This is an interesting dilemma: Apple’s iTunes leads the legitimate music download biz, and with nominal margins and profits in the per-song approach, Apple head Steve Jobs has made it clear that he’s in it to drive iPod and computer sales. So if he’s selling music to drive iPod sales, then why would he want to make the music compatible with any other players?
- The music industry is pushing bitter technology rivals — most notably Microsoft and Apple — to shake hands in the interest of promoting digital downloads, Billboard has learned.
Hardware makers and digital format developers, including many traditional adversaries, are engaged in private talks aimed at meeting the music industry’s goal of compatibility among competing digital music devices by 2005.
“There’s a substantial discussion going on among these companies about interoperability,” says Paul Vidich, executive VP of strategic planning and business development for Warner Music Group.
Consumers are embracing commercial digital music in increasing numbers, and the trend is likely to be aided by a Pepsi-Apple promotion launching Feb. 1 during Super Bowl XXXVIII. But incompatibility among certain digital music services and portable players remains an obstacle.
“Consumers are going to demand that there be interoperability in devices and software players,” Vidich says.
Executives with knowledge of the talks say much of the focus is on transcoding — the process of converting a file from one format to another.
….Music from Apple Computer’s iTunes Music Store — the leading seller of digital tracks — cannot be transferred directly to any portable device other than the iPod. Those who compete with iPod by and large support Microsoft’s Windows Media Audio (WMA) format.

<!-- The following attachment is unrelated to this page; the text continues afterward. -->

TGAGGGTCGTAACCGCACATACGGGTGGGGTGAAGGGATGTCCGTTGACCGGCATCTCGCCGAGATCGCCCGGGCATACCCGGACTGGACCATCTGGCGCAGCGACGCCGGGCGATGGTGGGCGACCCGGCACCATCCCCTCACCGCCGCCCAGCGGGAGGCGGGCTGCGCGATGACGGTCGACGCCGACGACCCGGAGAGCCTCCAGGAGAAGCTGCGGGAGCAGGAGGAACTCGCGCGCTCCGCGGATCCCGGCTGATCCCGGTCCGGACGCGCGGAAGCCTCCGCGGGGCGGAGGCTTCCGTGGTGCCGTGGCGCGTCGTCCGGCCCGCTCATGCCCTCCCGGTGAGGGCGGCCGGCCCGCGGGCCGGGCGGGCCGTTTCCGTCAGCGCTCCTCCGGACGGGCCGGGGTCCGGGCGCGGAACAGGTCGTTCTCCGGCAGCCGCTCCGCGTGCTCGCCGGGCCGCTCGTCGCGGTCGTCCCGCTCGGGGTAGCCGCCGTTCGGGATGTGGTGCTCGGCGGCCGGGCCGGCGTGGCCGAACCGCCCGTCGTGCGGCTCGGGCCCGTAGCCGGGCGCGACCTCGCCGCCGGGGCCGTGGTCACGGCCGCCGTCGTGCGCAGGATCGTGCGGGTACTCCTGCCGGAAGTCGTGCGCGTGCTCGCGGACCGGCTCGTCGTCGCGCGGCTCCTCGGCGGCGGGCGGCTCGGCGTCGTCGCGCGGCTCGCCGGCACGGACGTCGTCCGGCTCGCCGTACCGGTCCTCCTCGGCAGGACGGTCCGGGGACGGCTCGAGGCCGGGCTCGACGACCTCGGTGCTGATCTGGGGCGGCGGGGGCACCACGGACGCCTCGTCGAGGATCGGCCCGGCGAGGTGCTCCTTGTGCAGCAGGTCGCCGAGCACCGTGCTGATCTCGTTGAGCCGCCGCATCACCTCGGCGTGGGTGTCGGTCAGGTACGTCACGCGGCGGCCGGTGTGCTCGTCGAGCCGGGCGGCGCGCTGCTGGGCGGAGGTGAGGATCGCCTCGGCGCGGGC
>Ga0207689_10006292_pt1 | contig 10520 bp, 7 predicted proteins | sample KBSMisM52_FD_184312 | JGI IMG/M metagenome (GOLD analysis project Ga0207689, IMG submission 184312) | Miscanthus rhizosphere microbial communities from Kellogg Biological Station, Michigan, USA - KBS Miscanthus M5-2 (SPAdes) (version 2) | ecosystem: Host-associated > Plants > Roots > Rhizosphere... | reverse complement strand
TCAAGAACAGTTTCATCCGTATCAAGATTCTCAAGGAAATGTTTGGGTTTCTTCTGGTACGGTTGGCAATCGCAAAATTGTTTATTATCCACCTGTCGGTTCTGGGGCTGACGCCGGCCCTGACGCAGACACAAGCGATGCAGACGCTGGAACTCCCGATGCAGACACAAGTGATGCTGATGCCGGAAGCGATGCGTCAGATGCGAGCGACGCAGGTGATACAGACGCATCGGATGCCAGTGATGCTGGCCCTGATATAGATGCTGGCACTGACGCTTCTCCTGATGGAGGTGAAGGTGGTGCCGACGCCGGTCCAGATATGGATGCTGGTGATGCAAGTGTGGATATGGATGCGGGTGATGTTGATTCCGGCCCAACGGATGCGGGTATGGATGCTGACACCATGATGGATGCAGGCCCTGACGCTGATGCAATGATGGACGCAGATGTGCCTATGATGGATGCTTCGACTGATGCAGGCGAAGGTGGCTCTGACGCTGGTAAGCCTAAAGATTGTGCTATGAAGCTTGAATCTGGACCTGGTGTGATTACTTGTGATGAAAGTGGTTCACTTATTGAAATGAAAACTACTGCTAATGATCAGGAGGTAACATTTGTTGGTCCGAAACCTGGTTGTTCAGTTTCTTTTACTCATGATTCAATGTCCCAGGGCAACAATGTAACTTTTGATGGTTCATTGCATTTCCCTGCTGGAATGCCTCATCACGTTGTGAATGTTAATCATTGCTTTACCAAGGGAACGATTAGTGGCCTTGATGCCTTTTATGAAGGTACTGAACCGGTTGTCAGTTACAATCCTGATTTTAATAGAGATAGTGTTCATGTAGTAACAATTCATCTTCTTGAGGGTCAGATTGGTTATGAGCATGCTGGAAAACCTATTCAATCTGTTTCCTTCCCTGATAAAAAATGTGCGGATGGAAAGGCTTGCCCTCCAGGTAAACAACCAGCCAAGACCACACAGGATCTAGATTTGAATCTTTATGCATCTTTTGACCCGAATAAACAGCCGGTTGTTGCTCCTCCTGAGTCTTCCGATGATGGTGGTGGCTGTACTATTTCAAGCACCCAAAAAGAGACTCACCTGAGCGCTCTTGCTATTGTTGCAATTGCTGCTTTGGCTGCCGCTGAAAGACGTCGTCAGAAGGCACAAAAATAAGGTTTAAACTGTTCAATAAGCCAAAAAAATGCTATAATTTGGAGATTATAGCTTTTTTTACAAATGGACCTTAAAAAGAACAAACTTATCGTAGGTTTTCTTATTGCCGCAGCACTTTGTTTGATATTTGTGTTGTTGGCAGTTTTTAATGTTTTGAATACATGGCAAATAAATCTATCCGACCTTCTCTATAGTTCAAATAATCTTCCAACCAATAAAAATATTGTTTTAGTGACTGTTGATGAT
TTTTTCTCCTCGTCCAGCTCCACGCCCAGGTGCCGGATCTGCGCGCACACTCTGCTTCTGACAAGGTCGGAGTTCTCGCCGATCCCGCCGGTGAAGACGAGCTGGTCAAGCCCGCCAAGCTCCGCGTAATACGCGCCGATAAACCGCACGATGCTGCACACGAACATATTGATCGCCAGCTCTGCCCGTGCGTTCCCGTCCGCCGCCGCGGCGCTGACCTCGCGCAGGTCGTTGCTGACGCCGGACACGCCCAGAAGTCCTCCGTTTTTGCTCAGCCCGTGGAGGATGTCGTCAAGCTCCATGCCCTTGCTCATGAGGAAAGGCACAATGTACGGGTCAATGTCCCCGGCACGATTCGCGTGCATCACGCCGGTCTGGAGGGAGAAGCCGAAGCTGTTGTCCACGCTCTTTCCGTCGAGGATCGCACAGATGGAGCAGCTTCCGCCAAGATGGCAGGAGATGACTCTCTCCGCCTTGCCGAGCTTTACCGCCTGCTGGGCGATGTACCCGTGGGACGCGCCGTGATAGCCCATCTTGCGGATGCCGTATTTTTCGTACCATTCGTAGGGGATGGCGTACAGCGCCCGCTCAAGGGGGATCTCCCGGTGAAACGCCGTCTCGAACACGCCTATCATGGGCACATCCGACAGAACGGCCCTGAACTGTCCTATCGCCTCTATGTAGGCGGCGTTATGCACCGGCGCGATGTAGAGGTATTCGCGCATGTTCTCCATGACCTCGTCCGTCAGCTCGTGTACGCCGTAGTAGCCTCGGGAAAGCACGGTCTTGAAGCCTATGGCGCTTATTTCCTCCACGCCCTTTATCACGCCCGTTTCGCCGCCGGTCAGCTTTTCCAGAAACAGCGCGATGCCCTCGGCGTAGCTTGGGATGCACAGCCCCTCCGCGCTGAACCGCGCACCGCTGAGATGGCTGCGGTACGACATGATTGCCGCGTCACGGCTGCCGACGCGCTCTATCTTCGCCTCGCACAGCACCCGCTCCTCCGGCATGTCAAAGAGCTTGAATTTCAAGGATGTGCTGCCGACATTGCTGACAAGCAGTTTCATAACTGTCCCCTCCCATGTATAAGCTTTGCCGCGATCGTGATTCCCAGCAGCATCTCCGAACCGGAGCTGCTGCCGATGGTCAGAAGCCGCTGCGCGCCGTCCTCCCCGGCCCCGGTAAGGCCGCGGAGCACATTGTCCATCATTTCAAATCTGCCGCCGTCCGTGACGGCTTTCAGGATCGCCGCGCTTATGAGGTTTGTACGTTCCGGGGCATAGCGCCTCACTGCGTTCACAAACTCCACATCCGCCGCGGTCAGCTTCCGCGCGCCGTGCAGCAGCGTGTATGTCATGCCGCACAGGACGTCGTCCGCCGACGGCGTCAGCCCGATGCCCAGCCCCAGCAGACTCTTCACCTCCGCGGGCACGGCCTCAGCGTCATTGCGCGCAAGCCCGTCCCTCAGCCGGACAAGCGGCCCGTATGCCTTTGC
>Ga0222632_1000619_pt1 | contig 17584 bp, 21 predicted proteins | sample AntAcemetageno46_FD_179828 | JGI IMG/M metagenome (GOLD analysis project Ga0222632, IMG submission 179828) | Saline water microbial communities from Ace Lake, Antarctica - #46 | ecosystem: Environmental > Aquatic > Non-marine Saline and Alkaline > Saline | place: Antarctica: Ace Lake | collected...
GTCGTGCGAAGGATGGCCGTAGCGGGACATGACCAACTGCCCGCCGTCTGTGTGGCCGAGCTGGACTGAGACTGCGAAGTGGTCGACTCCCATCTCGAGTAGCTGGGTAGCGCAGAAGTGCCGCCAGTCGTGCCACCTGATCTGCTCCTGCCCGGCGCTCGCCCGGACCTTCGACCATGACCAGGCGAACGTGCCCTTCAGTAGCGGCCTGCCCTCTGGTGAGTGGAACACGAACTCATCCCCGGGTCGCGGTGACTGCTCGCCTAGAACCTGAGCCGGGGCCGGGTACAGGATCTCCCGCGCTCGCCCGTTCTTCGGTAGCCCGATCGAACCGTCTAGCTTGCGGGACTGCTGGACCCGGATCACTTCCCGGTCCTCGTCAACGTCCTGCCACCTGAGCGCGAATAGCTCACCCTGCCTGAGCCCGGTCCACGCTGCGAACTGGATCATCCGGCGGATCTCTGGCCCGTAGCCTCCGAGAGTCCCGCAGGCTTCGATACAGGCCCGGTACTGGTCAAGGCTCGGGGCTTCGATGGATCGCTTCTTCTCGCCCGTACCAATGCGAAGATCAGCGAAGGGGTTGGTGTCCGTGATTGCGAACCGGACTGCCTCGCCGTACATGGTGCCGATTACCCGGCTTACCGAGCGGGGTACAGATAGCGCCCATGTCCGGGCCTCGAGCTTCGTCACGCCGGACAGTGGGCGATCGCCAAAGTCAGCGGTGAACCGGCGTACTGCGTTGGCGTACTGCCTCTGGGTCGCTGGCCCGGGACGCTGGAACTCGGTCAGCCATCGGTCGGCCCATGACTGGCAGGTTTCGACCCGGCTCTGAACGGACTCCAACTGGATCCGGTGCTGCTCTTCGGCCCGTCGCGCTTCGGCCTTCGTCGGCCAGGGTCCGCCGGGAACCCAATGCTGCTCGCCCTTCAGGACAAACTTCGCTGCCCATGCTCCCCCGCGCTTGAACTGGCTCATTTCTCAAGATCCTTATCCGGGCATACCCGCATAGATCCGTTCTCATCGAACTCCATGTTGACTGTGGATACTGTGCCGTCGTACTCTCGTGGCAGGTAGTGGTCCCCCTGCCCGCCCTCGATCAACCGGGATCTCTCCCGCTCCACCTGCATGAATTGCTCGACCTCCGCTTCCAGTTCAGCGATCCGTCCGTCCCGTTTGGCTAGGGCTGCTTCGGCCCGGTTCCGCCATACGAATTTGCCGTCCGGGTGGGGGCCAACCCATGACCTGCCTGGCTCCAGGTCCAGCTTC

At the same time, tracks from every other legitimate service — a field that includes Napster, MusicMatch, RealNetworks, Wal-Mart and Sony — are incompatible with the iPod.
To load iTunes tracks on a device other than iPod or to load songs from a rival onto Apple’s device, consumers must burn the tracks to a CD and then rip the tracks from the CD back to the computer in the MP3 format.
….With Apple controlling much of the nascent legitimate digital music market, the onus for concessions in the compatibility debate largely falls on the company — a prospect one rival executive likens to “unilateral disarmament.”
“Increased operability is great for consumers. But if you’re in Apple’s situation, it’s not in your interest to do this,” says a source.
….”There has to be a handshake at some point between the technologies. That requires an exchange of some level of trade secrets,” Marks acknowledges.
What’s more, critics argue that transcoding makes for a clunky consumer solution. The conversion process from one format to another is time consuming. Also, audio quality can be lost in reformatting.
“There’s a lot of buzz going around about how to bridge the gap to create a seamless experience. But there are some tough issues with that,” says Dave Fester, GM of Microsoft’s Windows Digital Media division. “We collectively need to do the right thing for the consumer.” [Billboard]
So what may be best for consumers and for the industry as a whole may not be best for Apple, the industry leader. Hmm.Powered by Sidelines